Manny lives in Islington and has recently become one of our youngest governors. As we think about life beyond lockdown, he’s looking forward to taking a role in a piece of work we’re developing with local SMEs to provide paid part-time work for young people. Here he reflects on his life experience in the borough and his first few months as a member of the board.
Can you tell us a little bit about yourself?
I was born and raised in Islington and continue to live in the area. Growing up, I participated in several local projects designed to foster a sense of community. Some of these projects were actually funded by Cripplegate, such as Access to Sports. Following this experience, I know first-hand the value of local projects that actively connect residents with wider civic goals to create sustainable and confident communities.
Outside of work, I spend a lot of time thinking about how I can contribute and get involved in order to make Islington the beautiful and wonderful place we all know it is. I also cycle often, play basketball (when we are allowed to) and I’m a mentor for aspiring lawyers.
It’s important that the recovery from the pandemic includes helping young people, who may have had their dreams and aspirations deferred, to enter the working economy.
Why did you decide to become a governor, what did you think that you could bring into the foundation?
I decided to become a governor for two principal reasons: first, as a local resident I have a keen interest in the important role that Cripplegate plays in improving the lives of disadvantaged residents and people in Islington. I’m a huge advocate for social justice so I want to lend my skills and experience to that campaign. Second, as a funding lawyer I appreciate how grants can be deployed to support underserved communities and voluntary organisations that may not get a look in through other forms of funding.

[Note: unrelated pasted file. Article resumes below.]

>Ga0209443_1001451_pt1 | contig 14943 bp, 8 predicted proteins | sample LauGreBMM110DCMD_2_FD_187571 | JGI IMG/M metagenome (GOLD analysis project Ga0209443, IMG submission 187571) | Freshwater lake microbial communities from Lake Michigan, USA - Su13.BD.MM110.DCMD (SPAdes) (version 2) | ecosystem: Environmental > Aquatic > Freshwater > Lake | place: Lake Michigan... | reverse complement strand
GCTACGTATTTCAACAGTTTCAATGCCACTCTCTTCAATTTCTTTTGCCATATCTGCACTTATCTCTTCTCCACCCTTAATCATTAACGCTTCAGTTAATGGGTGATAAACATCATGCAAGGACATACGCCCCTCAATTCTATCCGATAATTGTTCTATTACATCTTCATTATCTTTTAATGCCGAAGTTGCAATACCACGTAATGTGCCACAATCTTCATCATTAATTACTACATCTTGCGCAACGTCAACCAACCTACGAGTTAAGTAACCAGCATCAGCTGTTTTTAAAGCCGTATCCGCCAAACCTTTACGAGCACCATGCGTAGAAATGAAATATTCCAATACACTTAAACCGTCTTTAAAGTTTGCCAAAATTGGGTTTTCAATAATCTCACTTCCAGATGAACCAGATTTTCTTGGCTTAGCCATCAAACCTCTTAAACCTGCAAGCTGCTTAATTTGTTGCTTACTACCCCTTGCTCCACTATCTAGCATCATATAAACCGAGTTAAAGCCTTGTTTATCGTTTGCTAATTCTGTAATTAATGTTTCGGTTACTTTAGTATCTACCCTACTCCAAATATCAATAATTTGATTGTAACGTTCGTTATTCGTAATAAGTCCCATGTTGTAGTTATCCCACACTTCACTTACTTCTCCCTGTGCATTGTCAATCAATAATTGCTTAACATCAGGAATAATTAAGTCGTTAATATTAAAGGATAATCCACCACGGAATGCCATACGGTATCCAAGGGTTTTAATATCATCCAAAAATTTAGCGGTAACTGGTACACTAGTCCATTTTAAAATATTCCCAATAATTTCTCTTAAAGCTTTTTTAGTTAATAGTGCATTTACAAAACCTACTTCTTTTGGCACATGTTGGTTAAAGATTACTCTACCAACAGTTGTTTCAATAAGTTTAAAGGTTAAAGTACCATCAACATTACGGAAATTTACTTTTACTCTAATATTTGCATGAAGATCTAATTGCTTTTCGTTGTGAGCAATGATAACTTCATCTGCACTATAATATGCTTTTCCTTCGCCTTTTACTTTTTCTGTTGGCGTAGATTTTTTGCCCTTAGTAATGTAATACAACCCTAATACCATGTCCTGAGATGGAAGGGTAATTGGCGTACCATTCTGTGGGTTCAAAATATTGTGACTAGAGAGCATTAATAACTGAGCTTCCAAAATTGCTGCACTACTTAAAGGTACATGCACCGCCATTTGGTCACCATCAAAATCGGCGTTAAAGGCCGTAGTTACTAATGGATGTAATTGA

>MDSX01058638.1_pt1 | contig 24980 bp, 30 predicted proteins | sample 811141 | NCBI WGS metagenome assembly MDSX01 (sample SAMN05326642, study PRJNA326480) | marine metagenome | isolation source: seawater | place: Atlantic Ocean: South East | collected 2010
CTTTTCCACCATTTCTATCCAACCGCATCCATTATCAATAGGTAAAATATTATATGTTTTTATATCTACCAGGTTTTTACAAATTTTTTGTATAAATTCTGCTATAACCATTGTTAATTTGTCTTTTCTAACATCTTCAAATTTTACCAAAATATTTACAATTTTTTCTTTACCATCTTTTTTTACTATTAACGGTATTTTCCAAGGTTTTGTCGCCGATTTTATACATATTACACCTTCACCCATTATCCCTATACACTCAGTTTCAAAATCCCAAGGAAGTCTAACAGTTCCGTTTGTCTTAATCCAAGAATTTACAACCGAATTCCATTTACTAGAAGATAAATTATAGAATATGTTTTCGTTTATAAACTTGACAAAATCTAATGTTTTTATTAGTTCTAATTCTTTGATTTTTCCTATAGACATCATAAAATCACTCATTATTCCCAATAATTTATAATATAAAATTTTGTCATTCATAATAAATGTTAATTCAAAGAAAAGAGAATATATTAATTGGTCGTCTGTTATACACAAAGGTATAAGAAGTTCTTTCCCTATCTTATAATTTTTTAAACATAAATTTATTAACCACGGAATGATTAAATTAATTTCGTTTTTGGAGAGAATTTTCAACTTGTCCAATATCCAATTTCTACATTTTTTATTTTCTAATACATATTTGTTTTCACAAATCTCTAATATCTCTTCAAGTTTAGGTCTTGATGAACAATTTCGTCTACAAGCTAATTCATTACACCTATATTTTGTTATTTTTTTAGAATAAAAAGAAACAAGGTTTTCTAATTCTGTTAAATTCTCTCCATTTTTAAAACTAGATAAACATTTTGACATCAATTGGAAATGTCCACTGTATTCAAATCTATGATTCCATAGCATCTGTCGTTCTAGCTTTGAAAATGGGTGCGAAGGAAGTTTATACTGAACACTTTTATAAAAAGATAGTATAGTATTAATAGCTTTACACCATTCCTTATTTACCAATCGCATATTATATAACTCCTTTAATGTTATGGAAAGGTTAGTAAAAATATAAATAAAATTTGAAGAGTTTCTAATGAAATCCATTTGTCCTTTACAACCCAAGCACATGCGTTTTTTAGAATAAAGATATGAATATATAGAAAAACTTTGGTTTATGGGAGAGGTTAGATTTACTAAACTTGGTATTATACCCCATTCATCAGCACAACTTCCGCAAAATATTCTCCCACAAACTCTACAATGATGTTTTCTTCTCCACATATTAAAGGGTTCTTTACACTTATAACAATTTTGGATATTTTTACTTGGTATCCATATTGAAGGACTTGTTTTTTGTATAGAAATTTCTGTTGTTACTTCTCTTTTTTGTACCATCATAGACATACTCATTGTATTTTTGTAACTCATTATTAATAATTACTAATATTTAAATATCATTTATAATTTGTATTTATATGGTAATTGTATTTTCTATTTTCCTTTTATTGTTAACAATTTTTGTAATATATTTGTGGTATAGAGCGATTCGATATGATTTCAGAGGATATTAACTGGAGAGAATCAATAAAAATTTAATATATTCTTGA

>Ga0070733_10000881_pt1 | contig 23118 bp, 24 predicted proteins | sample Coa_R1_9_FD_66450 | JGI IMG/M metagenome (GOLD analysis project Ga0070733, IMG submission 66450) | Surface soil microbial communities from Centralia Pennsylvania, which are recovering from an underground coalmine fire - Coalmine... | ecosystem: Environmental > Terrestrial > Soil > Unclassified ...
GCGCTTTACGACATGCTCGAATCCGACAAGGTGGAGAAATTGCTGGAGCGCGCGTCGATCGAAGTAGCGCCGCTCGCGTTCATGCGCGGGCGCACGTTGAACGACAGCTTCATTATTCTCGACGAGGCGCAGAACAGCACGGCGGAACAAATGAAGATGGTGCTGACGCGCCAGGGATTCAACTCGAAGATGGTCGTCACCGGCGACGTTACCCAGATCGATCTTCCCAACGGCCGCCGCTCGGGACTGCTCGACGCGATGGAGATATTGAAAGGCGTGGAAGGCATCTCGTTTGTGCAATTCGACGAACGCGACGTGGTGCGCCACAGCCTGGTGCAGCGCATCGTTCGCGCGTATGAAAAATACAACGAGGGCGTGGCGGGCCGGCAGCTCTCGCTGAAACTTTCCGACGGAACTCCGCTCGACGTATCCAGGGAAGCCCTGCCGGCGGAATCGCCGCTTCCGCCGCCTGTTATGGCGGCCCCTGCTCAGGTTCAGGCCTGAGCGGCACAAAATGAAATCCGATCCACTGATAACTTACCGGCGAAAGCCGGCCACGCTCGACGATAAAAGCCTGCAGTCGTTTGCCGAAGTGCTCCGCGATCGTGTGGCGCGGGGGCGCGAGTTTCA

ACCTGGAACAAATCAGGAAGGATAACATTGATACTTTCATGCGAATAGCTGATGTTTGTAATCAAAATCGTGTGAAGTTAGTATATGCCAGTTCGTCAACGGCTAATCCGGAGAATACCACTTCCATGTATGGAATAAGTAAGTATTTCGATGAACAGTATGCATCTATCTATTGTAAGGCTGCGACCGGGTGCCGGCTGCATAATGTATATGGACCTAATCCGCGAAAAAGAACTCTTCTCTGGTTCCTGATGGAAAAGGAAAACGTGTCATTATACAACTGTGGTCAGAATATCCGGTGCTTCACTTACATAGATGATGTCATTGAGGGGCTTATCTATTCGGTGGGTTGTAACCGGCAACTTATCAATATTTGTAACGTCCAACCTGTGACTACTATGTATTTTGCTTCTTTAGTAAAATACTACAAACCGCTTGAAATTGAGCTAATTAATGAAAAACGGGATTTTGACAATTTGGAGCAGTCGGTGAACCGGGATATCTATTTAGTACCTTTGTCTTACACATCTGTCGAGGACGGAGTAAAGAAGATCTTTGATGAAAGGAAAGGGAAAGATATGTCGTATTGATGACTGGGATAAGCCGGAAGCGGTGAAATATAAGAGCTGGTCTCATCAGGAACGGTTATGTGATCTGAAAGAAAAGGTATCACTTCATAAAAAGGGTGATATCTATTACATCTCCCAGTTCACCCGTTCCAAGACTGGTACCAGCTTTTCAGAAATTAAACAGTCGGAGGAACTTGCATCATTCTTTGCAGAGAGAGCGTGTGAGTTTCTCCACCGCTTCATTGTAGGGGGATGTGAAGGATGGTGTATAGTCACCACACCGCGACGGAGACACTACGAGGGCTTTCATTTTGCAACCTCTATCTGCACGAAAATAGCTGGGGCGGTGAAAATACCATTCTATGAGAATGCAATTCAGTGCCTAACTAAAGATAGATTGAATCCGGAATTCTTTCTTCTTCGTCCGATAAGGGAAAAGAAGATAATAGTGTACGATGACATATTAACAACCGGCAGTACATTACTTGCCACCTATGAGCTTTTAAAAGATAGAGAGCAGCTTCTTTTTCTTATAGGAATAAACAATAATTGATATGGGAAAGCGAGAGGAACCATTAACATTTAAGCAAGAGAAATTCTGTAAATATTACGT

On what I can bring, as a younger governor I will highlight the voices of younger generations when it comes to decision making at the board level. You often find that boards are predominantly full of older people because, quite rightly, they have the necessary level of experience. But we need to keep in mind that decisions can affect us all, so all parts of the community should feed into the decision making process.
Is there any particular piece of work or project that you have started working in as a governor that you could tell us about?
As we think about life beyond lockdown, I’m looking forward to taking a role in a piece of work we’re developing with local SMEs to provide paid part-time work for young people (when it’s safe to do so). It’s important that the recovery from the pandemic includes helping young people, who may have had their dreams and aspirations deferred, to enter the working economy. They need financial help and a route to gain valuable work experience.
Also, as we think longer and harder about diversity it’s important that the message is carried through to the organisations we support. That means increasingly looking at funding organisations that are predominantly founded/led by people from a minority background.
Which do you think is or are the biggest challenge that we face at the moment?
We need to communicate how Cripplegate is flexing its activities and commitments to help the borough through the pandemic and lockdown. At a time when we are confined to our rooms and laptops we have to be (digitally) visible. I recently saw a poster that the borough donated over £500,000 to Islington Giving to support local people through 2020. This made me proud because it’s important that people see us, in collaboration with others, doing the work we talk about.
And finally, what is your favorite thing about the borough?
The people. We have a very diverse range of people living and working together. If you walk around Islington it’s quite likely you will see people from all parts of the world – it’s this diversity in culture, found in places like Islington, that makes London a global city.